Tips for a cleaner calving area
The maternity pen is a calf’s first contact with her environment, and what the calf is exposed to can make or break her future in your dairy herd. That’s why maternity pen management needs to be a high priority on your dairy. Here are some opportunities for you to help get your calves off to a healthy start.
Calving area hygiene
Before the calf arrives, make sure the calving area is clean by following these steps:
- Freshly bed calving pen before each calving, and clean out dirty bedding after each calving.
- Provide a deep bed (minimum of 6 inches) of straw, shavings or sand.
- Sanitize pen floors, walls and gates.
It’s important for the health of both the cow and calf that each cow has a safe calving. Reference your dairy’s calving procedures, including monitoring progress and assisting. Consider these tasks:
- Monitor close-up cows for calving signs every two to four hours.
- Provide cows one to four hours of labor; examine if no progress.
- Allow first-calf heifers two to four hours of labor; examine if no progress.
- Watch for early calving signs:
- Swollen udder and teats
- Cow looking uneasy or pacing around pen
- Enlargement or softening of the vulva
- Raised tailhead
- Visible water bag
- If possible, avoid disturbing cows and replacement heifers during pre-calving and post-calving to help ease the natural calving process.
Post-calving navel dipping
Dipping a newborn calf’s navel helps protect the calf against disease during the first days of life. Follow these tips for administration and timing of navel dipping:
- Dip the calf’s navel immediately after birth.
- Use a strong tincture of iodine (at least 7%). If availability is limited, consult your veterinarian.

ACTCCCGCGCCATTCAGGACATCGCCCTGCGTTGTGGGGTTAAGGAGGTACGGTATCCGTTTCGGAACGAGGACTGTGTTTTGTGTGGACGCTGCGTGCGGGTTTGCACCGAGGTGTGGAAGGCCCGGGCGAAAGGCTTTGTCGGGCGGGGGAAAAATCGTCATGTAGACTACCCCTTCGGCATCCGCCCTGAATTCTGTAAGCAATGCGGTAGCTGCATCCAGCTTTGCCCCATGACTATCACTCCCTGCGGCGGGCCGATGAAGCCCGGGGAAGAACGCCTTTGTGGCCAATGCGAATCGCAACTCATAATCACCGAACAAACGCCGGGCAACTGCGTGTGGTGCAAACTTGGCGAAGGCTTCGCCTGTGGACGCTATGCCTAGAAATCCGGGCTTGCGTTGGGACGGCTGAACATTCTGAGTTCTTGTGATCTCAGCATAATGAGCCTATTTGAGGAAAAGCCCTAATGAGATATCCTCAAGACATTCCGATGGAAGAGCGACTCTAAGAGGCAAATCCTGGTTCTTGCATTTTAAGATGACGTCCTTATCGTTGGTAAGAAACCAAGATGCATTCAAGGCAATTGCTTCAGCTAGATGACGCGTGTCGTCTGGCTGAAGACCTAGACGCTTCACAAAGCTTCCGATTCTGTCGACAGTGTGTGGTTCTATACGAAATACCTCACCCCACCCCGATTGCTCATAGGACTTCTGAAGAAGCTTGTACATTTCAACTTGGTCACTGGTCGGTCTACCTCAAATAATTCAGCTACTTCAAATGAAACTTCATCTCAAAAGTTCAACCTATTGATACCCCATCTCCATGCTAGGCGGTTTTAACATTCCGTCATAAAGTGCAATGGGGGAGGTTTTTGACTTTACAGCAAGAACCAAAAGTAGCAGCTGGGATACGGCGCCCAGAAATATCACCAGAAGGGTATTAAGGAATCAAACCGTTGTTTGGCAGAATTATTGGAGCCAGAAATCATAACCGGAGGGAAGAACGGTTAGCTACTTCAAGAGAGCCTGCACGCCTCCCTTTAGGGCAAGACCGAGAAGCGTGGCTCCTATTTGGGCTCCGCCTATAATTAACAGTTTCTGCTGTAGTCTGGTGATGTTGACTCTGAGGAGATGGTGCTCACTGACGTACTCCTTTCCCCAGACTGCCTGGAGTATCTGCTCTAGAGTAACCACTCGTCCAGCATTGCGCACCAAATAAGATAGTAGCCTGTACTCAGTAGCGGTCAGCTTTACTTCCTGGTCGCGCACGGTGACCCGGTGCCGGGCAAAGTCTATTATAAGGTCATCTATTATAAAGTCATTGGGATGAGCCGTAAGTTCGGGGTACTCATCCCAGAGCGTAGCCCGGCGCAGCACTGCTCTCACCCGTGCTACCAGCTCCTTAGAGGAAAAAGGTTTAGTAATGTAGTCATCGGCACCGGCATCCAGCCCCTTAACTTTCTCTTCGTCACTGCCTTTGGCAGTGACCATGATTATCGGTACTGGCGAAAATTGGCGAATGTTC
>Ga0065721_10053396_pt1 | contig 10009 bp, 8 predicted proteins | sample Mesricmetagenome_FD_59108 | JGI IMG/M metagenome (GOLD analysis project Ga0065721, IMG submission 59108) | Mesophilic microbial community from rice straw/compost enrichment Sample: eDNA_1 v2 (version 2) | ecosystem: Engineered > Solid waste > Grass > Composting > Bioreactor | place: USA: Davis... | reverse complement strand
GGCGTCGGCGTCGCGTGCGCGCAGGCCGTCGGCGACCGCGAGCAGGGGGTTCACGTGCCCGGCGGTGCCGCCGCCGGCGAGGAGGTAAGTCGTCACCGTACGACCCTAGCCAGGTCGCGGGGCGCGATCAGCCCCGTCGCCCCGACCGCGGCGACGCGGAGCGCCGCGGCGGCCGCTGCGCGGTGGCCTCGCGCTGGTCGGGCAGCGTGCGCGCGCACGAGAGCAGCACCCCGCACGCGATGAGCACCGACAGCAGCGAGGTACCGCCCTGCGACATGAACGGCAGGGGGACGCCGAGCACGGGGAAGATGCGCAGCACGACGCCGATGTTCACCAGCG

- Redip the calf’s navel when the calf is moved to an individual hutch or pen.
- Redip the calf’s navel again 12 to 18 hours after moving to its individual hutch or pen.
- Trim the end of the navel with a clean scissors.
Vaccinating with an intranasal vaccine
Vaccinating calves with INFORCE™ 3 respiratory vaccine at birth can help calves build strong immunity against respiratory disease-causing pathogens.
- Administer 2 mL intranasally using a cannula or a syringe with the needle removed, placing 1 mL in each nostril.
- Work with your veterinarian to establish vaccination programs that may include revaccination for transition calves.
Providing newborn calves with the necessary level of protective antibodies is essential to achieve successful immunoglobulin transfer as well as absorption of other important nutrients and compounds.
- Ensure colostrum is harvested clean to keep bacteria levels as low as possible.
- Feed first feeding of colostrum within two hours of birth.
- First feeding of colostrum should amount to 10% of a calf’s body weight (e.g., Holstein newborns require about 4 quarts per feeding and Jersey newborns require about 3 quarts).
- Feed second feeding (two quarts of colostrum) before 12 hours of life.
Remember that cleanliness is key around calves. Be sure to wear clean clothes and boots, wash your hands or wear gloves, and wash and sanitize calf equipment between calves.
Review the maternity pen assessment portion of the Zoetis Calf & Heifer Assessment with your Zoetis representative or veterinarian to develop and incorporate proper calf management protocols in your calf care program.